If you can read this text your card has not failed. On a serious note – AMD partner Diamond Multimedia is reporting that it has shipped 15,000 up to potentially 20,000 Radeon 3800 series cards that suffer from an apparent ‘design / manufacture’ defects. These cards were reportedly shipped between January and July of this year.
Cards that were affected include all Radeon 3850 cards with 512MB of memory sold in that specific time frame along with a large number of Radeon 3870 and 3870 X2 cards. Claims are that the 3850 cards have “quality issues with poor soldering and integrated memory problems” while the 3870 cards suffer from bad resistor values that can “result in computers not starting up and system crashes.”
These issues came to light in Alienware systems (now owned by Dell), where over 10 percent of Radeon 3870 X2s, over 2 percent of 3870s and nearly 8 percent of 3850s outright failed. Alienware ended up returning 2,600 graphics cards and cut its business ties with Diamond Multimedia because of these problems. For the record, Diamond did not actually manufacture the boards – they instead purchased them from ITC. ITC is a company that also sells its own cards under the GeCube brand.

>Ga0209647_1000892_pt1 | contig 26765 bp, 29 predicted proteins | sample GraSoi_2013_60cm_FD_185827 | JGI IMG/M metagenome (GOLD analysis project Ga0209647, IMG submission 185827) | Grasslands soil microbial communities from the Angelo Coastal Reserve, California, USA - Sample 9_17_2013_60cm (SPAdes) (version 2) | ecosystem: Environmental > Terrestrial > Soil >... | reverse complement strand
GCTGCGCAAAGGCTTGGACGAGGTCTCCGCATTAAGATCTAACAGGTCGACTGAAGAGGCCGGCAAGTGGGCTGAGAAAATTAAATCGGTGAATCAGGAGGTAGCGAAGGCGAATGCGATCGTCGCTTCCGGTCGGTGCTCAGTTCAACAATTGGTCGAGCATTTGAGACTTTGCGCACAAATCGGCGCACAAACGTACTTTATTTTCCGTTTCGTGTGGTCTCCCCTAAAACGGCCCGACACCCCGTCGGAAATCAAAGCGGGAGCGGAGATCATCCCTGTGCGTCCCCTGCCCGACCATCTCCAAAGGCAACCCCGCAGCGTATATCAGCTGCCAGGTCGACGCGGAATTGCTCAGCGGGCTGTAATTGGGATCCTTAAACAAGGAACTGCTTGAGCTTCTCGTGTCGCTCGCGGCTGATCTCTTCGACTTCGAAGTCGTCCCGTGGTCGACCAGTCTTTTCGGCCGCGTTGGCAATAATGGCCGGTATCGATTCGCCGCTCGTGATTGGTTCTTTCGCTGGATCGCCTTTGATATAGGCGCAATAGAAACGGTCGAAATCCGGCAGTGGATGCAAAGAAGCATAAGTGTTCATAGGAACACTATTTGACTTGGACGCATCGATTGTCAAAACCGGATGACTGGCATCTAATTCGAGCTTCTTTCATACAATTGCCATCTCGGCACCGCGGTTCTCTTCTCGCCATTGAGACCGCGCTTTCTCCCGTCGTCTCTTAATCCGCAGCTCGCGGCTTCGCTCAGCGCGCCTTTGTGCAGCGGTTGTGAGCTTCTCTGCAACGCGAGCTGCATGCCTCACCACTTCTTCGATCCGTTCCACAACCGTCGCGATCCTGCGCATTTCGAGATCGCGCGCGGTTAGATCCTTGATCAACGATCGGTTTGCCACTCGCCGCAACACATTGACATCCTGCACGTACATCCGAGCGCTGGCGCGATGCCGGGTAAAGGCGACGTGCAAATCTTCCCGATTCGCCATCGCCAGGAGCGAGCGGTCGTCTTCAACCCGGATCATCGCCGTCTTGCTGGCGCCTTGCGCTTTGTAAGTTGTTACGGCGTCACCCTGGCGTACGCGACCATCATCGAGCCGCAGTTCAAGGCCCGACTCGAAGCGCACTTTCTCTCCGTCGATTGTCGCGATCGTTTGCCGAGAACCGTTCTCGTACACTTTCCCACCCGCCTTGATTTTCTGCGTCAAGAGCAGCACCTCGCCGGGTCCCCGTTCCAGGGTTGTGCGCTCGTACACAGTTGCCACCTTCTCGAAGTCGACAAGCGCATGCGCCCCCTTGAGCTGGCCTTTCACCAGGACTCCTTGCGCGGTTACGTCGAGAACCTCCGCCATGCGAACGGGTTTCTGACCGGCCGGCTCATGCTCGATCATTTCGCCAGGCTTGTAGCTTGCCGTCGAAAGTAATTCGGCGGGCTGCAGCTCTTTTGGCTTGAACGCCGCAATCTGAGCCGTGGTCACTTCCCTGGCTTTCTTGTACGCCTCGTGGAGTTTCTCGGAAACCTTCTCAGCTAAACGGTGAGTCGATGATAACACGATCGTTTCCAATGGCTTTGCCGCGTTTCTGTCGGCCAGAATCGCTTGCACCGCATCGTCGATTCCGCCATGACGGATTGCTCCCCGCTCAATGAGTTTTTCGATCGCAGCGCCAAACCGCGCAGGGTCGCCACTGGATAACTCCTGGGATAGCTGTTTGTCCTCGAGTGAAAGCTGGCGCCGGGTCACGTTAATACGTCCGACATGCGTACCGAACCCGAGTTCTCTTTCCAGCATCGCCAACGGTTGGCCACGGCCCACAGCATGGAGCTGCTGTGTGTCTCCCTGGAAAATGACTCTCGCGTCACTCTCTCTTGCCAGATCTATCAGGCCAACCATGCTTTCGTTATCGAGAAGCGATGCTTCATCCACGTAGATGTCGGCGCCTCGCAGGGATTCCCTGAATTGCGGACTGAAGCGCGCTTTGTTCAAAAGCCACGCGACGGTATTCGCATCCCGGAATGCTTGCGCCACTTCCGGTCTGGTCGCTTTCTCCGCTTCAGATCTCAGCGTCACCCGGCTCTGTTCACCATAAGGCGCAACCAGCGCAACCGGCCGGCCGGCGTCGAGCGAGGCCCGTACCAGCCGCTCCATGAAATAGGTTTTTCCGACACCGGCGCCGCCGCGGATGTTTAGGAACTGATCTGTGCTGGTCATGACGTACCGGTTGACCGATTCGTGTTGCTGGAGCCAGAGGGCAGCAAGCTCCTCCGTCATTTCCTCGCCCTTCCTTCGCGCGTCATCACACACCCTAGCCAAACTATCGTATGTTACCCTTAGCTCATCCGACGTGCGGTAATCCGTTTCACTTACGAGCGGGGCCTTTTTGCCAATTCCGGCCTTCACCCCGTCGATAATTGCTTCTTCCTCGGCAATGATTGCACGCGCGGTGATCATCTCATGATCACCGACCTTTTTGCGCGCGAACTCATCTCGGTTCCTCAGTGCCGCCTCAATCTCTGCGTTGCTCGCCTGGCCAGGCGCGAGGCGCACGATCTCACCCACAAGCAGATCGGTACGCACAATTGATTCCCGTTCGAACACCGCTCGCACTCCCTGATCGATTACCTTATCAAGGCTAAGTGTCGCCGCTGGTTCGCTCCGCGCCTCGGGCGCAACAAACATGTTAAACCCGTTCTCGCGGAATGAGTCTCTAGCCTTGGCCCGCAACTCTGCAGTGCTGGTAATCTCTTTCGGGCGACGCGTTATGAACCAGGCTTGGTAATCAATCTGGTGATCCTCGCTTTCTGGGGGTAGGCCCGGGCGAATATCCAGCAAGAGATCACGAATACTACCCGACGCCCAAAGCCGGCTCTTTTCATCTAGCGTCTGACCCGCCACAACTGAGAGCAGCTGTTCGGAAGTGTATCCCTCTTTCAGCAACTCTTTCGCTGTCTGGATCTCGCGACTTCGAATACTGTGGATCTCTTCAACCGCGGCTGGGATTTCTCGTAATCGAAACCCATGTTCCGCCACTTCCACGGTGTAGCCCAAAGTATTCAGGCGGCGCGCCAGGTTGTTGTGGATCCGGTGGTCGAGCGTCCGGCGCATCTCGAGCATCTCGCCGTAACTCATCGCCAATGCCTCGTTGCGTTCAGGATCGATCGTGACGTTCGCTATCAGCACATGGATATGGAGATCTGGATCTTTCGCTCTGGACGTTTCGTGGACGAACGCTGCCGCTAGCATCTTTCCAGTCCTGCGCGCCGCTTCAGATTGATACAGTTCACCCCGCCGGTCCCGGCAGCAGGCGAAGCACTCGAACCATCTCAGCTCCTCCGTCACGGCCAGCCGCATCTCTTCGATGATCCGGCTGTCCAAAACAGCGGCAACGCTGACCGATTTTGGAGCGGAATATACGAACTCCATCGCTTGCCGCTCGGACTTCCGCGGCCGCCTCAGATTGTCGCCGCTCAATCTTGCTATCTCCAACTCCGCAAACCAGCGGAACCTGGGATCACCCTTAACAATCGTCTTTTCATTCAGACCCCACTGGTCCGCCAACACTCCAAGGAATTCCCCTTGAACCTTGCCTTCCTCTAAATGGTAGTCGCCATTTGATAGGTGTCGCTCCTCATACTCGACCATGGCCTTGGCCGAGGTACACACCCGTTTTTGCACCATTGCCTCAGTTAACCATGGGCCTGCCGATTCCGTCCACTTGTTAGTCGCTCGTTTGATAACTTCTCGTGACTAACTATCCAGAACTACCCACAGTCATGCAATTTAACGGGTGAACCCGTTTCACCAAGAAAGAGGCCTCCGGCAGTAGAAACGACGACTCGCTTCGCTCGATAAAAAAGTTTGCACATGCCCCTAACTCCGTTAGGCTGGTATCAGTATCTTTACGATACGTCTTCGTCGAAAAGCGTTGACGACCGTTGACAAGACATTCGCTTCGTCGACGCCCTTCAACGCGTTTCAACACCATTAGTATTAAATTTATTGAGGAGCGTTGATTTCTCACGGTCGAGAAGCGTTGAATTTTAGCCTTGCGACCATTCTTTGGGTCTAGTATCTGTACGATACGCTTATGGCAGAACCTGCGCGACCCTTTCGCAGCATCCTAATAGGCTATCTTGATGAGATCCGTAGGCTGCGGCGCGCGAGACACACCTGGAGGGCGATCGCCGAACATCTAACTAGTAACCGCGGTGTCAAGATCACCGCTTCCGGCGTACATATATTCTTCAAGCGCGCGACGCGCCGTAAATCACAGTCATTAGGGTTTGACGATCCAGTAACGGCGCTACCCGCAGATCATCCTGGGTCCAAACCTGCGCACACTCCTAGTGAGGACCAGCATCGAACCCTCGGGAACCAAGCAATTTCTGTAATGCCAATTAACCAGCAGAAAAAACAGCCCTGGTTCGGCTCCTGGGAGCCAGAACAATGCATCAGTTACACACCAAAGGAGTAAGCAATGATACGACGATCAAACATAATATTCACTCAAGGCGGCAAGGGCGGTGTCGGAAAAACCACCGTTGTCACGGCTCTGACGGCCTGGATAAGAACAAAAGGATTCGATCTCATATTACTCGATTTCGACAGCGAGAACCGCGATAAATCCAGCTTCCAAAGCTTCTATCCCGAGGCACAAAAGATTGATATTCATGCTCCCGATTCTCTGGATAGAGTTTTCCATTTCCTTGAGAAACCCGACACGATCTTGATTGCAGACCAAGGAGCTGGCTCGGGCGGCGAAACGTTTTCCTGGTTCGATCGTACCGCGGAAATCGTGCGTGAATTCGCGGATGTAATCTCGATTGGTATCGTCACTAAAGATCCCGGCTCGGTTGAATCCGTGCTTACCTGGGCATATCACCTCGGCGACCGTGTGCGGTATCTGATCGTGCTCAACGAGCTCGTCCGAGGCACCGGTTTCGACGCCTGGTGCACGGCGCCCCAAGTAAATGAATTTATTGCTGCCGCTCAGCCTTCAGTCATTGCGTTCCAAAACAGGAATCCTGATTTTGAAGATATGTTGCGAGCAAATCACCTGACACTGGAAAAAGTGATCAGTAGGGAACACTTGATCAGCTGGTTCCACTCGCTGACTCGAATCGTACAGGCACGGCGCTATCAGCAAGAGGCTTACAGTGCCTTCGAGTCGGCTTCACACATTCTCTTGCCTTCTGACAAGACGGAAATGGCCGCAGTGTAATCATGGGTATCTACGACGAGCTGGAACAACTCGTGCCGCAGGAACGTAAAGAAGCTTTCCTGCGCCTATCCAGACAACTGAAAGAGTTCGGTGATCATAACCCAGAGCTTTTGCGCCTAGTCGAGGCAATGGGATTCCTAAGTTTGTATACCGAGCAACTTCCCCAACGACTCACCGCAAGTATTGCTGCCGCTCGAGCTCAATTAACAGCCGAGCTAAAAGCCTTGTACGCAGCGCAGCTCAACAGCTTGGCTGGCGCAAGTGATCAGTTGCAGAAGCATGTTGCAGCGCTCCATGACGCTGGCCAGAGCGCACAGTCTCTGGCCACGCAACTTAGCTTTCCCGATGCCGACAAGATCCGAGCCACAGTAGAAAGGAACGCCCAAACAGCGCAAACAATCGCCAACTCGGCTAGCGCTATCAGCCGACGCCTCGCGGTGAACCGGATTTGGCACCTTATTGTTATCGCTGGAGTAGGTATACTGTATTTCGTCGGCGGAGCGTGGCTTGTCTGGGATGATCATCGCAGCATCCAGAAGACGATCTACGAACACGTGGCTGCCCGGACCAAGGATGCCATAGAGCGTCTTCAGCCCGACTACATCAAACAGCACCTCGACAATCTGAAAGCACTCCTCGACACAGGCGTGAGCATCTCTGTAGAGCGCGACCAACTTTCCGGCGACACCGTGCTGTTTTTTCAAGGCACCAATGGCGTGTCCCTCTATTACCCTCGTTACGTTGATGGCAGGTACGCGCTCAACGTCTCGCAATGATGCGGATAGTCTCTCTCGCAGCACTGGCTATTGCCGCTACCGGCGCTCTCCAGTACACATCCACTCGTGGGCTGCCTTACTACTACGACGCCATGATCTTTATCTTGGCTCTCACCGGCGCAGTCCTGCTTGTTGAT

Quoting CEO Bruce Zaman in saying that his firm indeed encounted an isolated issue with “one vendor” that used inadequate power supplies. Diamond added in a separate statement “We do not have any extraordinary customer call reports for HD 3850, 3870 512MB boards.” Alienware was supposedly using sub-par 750W power supplies in affected systems and the flaws “apparently affect very few users.” For those people who are encountering such issues should have no troubles getting their graphics cards replaced.
So who is really to blame here? The manufacturer of the boards, or the fact that sub-par power supplies were being coupled with them? The situation seems to be a he-said , she-said situation. Thus you may draw your own conclusion. It is known that utilizing poor power supplies can cause users all kinds of hardware grief including, but not limited to complete hardware failures.